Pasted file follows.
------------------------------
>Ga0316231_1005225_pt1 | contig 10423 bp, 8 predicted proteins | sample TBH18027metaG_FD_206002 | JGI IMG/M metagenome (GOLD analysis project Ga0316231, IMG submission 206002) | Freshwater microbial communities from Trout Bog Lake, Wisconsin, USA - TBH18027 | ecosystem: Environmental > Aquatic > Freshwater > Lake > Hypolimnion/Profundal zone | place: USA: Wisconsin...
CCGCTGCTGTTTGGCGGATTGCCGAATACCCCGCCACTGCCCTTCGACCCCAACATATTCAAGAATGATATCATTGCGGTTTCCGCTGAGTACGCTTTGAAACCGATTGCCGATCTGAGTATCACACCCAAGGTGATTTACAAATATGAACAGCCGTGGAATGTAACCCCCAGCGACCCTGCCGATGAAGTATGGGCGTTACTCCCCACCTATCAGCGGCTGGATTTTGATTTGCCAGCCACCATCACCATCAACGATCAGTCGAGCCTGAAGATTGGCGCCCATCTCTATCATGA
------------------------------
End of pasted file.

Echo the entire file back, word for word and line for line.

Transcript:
>Ga0316231_1005225_pt1 | contig 10423 bp, 8 predicted proteins | sample TBH18027metaG_FD_206002 | JGI IMG/M metagenome (GOLD analysis project Ga0316231, IMG submission 206002) | Freshwater microbial communities from Trout Bog Lake, Wisconsin, USA - TBH18027 | ecosystem: Environmental > Aquatic > Freshwater > Lake > Hypolimnion/Profundal zone | place: USA: Wisconsin...
CCGCTGCTGTTTGGCGGATTGCCGAATACCCCGCCACTGCCCTTCGACCCCAACATATTCAAGAATGATATCATTGCGGTTTCCGCTGAGTACGCTTTGAAACCGATTGCCGATCTGAGTATCACACCCAAGGTGATTTACAAATATGAACAGCCGTGGAATGTAACCCCCAGCGACCCTGCCGATGAAGTATGGGCGTTACTCCCCACCTATCAGCGGCTGGATTTTGATTTGCCAGCCACCATCACCATCAACGATCAGTCGAGCCTGAAGATTGGCGCCCATCTCTATCATGA